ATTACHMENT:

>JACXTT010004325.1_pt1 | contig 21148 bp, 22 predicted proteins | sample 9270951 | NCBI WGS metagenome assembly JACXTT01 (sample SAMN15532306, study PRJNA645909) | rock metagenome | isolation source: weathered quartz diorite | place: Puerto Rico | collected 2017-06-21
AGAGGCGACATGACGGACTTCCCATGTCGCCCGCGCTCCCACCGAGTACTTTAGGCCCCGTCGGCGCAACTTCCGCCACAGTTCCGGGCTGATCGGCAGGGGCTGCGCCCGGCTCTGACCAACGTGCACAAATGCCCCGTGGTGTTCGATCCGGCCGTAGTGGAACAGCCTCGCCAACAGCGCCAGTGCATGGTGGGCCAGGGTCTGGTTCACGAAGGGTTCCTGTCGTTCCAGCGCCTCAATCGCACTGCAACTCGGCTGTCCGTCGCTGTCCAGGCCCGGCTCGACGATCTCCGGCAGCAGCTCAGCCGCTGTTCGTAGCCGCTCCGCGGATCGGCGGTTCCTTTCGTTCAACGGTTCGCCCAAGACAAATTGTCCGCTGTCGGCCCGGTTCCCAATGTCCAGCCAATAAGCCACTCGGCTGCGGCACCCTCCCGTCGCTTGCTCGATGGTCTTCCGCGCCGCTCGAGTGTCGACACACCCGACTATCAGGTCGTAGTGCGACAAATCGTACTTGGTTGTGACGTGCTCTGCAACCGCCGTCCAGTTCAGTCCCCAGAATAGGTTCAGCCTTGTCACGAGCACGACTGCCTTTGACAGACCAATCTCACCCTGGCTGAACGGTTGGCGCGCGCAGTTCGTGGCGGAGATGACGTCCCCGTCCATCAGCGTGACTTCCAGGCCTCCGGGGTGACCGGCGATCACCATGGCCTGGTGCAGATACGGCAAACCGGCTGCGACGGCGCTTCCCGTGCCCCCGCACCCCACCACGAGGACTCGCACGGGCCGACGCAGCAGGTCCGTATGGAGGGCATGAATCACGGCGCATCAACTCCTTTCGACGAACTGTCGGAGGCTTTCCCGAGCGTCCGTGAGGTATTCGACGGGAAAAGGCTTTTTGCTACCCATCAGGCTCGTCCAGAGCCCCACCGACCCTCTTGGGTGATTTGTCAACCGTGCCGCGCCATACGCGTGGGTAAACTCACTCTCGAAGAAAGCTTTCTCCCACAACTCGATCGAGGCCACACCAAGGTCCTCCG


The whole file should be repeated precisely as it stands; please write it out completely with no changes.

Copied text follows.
>JACXTT010004325.1_pt1 | contig 21148 bp, 22 predicted proteins | sample 9270951 | NCBI WGS metagenome assembly JACXTT01 (sample SAMN15532306, study PRJNA645909) | rock metagenome | isolation source: weathered quartz diorite | place: Puerto Rico | collected 2017-06-21
AGAGGCGACATGACGGACTTCCCATGTCGCCCGCGCTCCCACCGAGTACTTTAGGCCCCGTCGGCGCAACTTCCGCCACAGTTCCGGGCTGATCGGCAGGGGCTGCGCCCGGCTCTGACCAACGTGCACAAATGCCCCGTGGTGTTCGATCCGGCCGTAGTGGAACAGCCTCGCCAACAGCGCCAGTGCATGGTGGGCCAGGGTCTGGTTCACGAAGGGTTCCTGTCGTTCCAGCGCCTCAATCGCACTGCAACTCGGCTGTCCGTCGCTGTCCAGGCCCGGCTCGACGATCTCCGGCAGCAGCTCAGCCGCTGTTCGTAGCCGCTCCGCGGATCGGCGGTTCCTTTCGTTCAACGGTTCGCCCAAGACAAATTGTCCGCTGTCGGCCCGGTTCCCAATGTCCAGCCAATAAGCCACTCGGCTGCGGCACCCTCCCGTCGCTTGCTCGATGGTCTTCCGCGCCGCTCGAGTGTCGACACACCCGACTATCAGGTCGTAGTGCGACAAATCGTACTTGGTTGTGACGTGCTCTGCAACCGCCGTCCAGTTCAGTCCCCAGAATAGGTTCAGCCTTGTCACGAGCACGACTGCCTTTGACAGACCAATCTCACCCTGGCTGAACGGTTGGCGCGCGCAGTTCGTGGCGGAGATGACGTCCCCGTCCATCAGCGTGACTTCCAGGCCTCCGGGGTGACCGGCGATCACCATGGCCTGGTGCAGATACGGCAAACCGGCTGCGACGGCGCTTCCCGTGCCCCCGCACCCCACCACGAGGACTCGCACGGGCCGACGCAGCAGGTCCGTATGGAGGGCATGAATCACGGCGCATCAACTCCTTTCGACGAACTGTCGGAGGCTTTCCCGAGCGTCCGTGAGGTATTCGACGGGAAAAGGCTTTTTGCTACCCATCAGGCTCGTCCAGAGCCCCACCGACCCTCTTGGGTGATTTGTCAACCGTGCCGCGCCATACGCGTGGGTAAACTCACTCTCGAAGAAAGCTTTCTCCCACAACTCGATCGAGGCCACACCAAGGTCCTCCG